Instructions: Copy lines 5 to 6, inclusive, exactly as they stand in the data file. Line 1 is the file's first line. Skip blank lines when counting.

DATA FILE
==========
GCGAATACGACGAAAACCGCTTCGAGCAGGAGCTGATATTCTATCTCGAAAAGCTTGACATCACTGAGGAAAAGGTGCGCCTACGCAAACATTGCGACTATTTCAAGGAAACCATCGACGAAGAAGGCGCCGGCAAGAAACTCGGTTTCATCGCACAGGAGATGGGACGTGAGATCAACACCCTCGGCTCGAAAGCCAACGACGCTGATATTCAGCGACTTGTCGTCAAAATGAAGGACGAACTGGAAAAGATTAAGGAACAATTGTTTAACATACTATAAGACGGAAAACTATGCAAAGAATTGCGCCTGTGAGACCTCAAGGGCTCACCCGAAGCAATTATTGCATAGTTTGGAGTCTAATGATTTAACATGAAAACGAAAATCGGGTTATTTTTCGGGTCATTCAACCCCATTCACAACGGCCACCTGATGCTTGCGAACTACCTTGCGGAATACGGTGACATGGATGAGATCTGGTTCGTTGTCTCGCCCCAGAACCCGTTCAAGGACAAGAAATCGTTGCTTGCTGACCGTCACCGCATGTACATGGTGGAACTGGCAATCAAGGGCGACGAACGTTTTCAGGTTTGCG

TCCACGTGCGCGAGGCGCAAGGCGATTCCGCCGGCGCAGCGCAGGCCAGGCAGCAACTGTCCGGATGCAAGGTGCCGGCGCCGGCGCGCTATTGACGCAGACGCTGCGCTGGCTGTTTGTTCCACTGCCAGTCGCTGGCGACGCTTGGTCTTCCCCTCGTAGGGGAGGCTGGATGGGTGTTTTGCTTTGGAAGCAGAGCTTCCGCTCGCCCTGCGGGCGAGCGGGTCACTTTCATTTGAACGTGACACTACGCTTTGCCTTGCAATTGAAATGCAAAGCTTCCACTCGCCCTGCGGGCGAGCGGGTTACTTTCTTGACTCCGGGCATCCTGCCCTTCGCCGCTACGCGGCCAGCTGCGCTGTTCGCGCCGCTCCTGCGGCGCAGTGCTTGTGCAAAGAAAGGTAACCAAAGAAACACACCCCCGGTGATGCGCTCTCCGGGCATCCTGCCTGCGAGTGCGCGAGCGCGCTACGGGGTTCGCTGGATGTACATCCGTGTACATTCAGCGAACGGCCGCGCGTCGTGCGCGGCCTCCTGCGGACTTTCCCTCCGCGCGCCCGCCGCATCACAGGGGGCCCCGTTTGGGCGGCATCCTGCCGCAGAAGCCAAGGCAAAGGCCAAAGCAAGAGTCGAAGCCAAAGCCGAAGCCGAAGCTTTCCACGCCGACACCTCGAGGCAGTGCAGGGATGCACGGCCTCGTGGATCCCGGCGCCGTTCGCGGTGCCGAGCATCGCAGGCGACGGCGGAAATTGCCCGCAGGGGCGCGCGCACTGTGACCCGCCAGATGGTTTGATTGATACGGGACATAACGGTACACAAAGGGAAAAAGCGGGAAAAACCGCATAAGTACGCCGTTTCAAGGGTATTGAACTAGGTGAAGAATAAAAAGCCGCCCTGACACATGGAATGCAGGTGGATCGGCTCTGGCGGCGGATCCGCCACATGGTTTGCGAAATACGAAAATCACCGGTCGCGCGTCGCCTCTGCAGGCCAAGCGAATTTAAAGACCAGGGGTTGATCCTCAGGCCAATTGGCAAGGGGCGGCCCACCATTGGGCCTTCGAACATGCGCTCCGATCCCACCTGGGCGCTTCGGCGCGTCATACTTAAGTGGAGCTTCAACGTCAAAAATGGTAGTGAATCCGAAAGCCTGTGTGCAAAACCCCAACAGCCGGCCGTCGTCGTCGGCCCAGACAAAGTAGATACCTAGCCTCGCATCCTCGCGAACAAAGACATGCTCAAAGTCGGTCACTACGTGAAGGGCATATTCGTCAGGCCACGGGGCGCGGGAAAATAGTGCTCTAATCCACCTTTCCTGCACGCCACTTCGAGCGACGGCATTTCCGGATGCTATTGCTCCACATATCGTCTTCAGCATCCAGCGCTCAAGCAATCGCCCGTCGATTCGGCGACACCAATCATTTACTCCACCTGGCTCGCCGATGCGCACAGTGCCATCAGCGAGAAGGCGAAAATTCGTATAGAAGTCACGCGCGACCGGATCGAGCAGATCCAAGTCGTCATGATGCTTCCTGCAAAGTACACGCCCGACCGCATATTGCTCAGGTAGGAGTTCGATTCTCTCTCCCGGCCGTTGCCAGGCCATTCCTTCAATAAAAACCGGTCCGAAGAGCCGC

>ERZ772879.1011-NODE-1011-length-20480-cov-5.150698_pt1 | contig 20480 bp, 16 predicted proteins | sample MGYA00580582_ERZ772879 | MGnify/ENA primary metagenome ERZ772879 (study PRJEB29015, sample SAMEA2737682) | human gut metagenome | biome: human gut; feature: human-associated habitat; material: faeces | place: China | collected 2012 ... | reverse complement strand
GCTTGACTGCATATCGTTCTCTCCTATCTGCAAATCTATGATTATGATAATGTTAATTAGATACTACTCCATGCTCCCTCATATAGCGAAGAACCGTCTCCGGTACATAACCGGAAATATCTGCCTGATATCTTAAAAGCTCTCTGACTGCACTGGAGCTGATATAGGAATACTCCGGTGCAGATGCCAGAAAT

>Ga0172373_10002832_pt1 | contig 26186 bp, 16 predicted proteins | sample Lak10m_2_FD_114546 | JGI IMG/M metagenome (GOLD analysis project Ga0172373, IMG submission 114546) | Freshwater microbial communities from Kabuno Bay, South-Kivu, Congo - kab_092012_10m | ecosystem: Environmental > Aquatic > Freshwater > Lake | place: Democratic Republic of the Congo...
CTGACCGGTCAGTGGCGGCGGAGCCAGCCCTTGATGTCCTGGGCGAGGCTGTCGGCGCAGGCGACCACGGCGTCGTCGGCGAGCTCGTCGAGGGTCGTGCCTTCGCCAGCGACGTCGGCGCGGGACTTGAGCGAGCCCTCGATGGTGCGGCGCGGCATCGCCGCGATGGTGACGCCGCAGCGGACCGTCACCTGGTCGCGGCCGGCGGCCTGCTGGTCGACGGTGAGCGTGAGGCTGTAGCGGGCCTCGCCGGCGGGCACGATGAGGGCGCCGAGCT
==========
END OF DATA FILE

>Ga0172373_10002832_pt1 | contig 26186 bp, 16 predicted proteins | sample Lak10m_2_FD_114546 | JGI IMG/M metagenome (GOLD analysis project Ga0172373, IMG submission 114546) | Freshwater microbial communities from Kabuno Bay, South-Kivu, Congo - kab_092012_10m | ecosystem: Environmental > Aquatic > Freshwater > Lake | place: Democratic Republic of the Congo...
CTGACCGGTCAGTGGCGGCGGAGCCAGCCCTTGATGTCCTGGGCGAGGCTGTCGGCGCAGGCGACCACGGCGTCGTCGGCGAGCTCGTCGAGGGTCGTGCCTTCGCCAGCGACGTCGGCGCGGGACTTGAGCGAGCCCTCGATGGTGCGGCGCGGCATCGCCGCGATGGTGACGCCGCAGCGGACCGTCACCTGGTCGCGGCCGGCGGCCTGCTGGTCGACGGTGAGCGTGAGGCTGTAGCGGGCCTCGCCGGCGGGCACGATGAGGGCGCCGAGCT